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Tuesday, June 12, 2012

Is It Too Late To Stop LA’s Ban?

City of Los Angeles Speaker Card

If medical cannabis patients and their advocates are waiting to speak-out against the citywide ban on collectives until the day the Los Angeles City Council takes its final vote , it will be too late.   LA City Council acknowledges that it only puts items on the agenda for a vote when the item has enough support to pass.  Similarly, since the ban has had two public hearings in committee already, the Council can choose to not take any public comment on the day of the vote, however, unlikely.  What is likely is that anyone who signs up to speak on the day of the final vote will get a minute or less to speak on a matter that has already decided. 

Patients who want to oppose the ban must do so NOW while council members are deliberating the issue behind closed doors.  Some of the LA City Council members are conflicted over the ban and appear to favor reasonable regulations instead of inevitable continued lawsuits.  Hearing from hundreds of concerned citizens helps sway votes by giving law makers the ‘political safe space’ to act by demonstrating that his/her constituents support a specific position. 

What Can Patients Do To Help Stop The Ban?

YOUR voice is YOUR vote.  Make phone calls, send emails or faxes to LA City Council.  Attend any LA City Council meeting before the final vote and speak during general public comment.  You can learn who your council representative is as well as the council representative of your favorite collective by visiting

In the middle of the page is ‘Neighborhood Resources’ where you type in your street address/address of your collective to learn whom your council rep is.  You can get all of the necessary contact info from the council member’s web page. 

Form letters are NOT effective as a form letter is not YOUR voice.  It is the voice of a special interest getting you to support THEIR position.  Support your OWN position.   If form letters worked, then prohibition would have ended decades ago. 

What Should Patients Say, Write To The LA City Council?

If patients wish to speak during general public comment, see for detailed information about the Brown Act, filling out a speaker card and preparing a two-minute statement.  You do not have to speak for a full two minutes.  Statements can be brief and to the point.  Some like to educate the Council with facts as the Council is making up their own.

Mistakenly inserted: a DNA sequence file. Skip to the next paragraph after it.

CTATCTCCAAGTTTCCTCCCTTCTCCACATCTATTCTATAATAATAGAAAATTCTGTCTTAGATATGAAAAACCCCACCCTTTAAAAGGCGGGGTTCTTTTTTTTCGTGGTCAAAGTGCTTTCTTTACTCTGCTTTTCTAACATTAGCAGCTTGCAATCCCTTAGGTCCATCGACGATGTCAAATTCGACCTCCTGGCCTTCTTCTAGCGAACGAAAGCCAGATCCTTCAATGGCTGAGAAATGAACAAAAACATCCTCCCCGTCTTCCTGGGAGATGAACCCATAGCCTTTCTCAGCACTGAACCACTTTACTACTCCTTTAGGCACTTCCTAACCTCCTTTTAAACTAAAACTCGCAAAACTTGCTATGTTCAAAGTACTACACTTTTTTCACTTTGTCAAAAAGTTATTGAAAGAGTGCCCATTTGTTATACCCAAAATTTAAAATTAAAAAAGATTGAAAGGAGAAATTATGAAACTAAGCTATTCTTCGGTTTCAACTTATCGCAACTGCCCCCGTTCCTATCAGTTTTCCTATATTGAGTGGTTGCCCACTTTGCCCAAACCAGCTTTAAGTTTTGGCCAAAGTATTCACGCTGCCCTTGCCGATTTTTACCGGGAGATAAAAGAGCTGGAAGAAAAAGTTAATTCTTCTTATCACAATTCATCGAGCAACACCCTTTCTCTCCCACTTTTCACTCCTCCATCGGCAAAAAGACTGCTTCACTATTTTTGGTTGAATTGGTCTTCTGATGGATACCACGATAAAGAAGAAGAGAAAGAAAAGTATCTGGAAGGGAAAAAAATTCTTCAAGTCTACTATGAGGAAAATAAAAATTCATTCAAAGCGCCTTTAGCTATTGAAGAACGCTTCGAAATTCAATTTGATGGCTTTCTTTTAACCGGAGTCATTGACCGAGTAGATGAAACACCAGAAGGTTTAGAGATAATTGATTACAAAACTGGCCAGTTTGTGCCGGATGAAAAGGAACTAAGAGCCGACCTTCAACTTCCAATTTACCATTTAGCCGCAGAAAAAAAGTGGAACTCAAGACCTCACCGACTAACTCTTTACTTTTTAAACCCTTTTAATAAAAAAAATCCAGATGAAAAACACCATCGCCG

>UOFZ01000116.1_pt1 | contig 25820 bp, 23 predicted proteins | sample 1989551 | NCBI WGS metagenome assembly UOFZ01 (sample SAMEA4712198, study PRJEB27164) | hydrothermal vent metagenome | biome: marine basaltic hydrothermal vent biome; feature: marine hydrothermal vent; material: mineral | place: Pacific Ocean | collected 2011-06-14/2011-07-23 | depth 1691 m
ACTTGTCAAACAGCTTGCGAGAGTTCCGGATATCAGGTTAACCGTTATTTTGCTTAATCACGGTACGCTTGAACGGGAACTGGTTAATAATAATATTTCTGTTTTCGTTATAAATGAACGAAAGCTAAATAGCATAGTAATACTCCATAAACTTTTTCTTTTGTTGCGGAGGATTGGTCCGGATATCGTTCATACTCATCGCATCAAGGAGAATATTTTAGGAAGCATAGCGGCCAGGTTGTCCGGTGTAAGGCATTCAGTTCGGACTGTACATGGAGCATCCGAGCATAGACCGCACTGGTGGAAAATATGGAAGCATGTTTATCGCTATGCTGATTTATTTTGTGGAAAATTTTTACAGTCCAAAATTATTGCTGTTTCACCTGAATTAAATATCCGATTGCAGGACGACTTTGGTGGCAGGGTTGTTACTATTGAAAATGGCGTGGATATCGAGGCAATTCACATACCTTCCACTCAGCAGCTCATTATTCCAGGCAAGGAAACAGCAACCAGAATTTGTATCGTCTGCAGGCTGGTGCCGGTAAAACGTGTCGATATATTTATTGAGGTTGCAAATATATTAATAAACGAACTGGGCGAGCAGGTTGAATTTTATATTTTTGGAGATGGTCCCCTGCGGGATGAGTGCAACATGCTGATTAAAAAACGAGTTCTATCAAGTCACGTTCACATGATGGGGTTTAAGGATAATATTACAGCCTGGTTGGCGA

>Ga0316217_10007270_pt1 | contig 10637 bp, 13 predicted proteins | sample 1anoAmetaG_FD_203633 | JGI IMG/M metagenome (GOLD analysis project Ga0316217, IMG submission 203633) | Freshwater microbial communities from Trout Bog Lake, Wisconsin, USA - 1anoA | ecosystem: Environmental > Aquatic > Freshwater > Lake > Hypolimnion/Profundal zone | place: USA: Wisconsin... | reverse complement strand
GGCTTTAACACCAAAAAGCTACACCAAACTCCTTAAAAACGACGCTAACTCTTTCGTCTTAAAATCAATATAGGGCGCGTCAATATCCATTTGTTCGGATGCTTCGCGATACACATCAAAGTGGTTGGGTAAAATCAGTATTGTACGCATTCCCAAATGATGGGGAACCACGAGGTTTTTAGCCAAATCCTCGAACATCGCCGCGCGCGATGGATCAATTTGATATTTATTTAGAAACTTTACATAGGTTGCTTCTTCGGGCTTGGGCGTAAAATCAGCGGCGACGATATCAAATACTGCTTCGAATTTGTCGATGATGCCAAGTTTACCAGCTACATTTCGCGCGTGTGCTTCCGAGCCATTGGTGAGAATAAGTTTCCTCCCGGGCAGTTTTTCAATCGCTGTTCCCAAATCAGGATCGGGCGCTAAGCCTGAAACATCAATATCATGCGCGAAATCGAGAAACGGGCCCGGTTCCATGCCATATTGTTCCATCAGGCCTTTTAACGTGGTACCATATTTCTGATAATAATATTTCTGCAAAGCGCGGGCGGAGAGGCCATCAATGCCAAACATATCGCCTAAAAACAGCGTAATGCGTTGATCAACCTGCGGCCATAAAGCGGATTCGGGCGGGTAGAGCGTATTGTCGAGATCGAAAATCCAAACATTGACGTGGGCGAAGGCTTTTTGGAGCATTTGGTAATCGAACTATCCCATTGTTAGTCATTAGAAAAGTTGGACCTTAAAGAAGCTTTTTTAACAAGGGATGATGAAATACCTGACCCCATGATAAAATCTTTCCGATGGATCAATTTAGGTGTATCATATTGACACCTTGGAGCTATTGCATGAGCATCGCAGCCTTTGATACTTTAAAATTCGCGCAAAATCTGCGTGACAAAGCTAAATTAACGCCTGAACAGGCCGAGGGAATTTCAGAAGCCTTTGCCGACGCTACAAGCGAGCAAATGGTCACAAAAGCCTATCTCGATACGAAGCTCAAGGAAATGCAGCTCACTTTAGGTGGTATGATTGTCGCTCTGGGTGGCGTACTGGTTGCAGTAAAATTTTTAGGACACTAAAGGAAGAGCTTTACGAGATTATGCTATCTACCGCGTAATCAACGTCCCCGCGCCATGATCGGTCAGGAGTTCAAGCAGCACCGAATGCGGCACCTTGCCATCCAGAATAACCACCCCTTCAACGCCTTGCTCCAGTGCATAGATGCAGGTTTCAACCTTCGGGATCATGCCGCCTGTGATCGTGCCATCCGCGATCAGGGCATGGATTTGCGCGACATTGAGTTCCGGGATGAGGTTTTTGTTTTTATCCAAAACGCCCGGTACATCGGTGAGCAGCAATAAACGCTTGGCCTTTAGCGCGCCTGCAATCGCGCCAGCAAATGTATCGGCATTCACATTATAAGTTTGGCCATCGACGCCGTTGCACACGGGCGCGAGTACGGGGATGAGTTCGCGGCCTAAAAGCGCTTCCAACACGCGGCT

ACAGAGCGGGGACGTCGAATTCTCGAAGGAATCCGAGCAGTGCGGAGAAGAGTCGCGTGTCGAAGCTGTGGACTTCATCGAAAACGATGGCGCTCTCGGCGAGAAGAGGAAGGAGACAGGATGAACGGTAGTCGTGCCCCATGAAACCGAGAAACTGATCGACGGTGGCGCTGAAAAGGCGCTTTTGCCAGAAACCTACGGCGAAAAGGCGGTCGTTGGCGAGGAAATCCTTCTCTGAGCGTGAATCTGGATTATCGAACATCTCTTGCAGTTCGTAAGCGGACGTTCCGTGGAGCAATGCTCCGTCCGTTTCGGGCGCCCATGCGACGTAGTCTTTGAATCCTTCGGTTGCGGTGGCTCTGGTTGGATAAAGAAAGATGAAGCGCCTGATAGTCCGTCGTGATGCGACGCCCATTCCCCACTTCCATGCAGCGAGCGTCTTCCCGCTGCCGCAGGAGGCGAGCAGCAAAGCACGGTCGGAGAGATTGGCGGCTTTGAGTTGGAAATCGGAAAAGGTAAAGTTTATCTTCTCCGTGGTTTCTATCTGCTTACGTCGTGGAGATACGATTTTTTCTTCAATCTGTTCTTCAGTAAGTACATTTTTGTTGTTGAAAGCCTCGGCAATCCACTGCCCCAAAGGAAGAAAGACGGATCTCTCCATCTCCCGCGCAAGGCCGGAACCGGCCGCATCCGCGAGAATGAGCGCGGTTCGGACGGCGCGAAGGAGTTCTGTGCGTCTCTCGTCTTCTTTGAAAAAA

When writing to Council, think similarly.  You want to be courteous, concise and accurate.  You want to state your position in the first or second sentence or your message may get ‘lost.’ 

Make your statements true to you and your circumstances.  Here are a couple examples:

General Public Comment – “Good Morning Councilmembers.  My name is Patient Mary Jane and I live and vote in Silver Lake.  I oppose any ban on our City’s medical marijuana dispensaries.  I am very ill and cannot grow my own.  I do not want to be forced to the black market.  Please do not turn me into a criminal.  Please draft workable regulations like other cities such as West Hollywood, Palm Springs and San Francisco where collectives are NOT suing the city.  Please vote NO on banning collectives.   I thank you for your time and consideration. “

Written Comment – “Dear Councilmember…  I write to oppose any ban on our City’s medical marijuana dispensaries.  I am a long-time resident and voter in Silver Lake but I am too ill to grow my own medical-grade cannabis.  I have come to rely on ‘The Best Silver Lake Caregivers’ for my medical cannabis needs.  The patient consultants there have always taken good care of me and I always feel safe when I’m there.  Please do not push patients to the black market and turn us all into criminals.  Collectives like ‘The Best Silver Lake Caregivers’ deserve workable regulations and a fair hearing process for a City permit.  Cities such as West Hollywood, Palm Springs and San Francisco have workable regulations and are not burdened with scores of lawsuits.  Los Angeles should take note and learn from our sister cities.  I thank you for your time and attention to this matter.  As my Council Representative I kindly ask for the favor of your reply.  Sincerely, Patient Mary Jane  -  (310) 420-KIND

If patients choose to write to Council, they should still make public comment during one of the upcoming Council meetings – even if it’s to read your letter (or a 2-minute portion of it).  Council does not always acknowledge correspondence and your voice-vote will not be counted unless a speaker card is submitted. 

Contact PAN if you have any questions or wish to host a patient empowerment event. 

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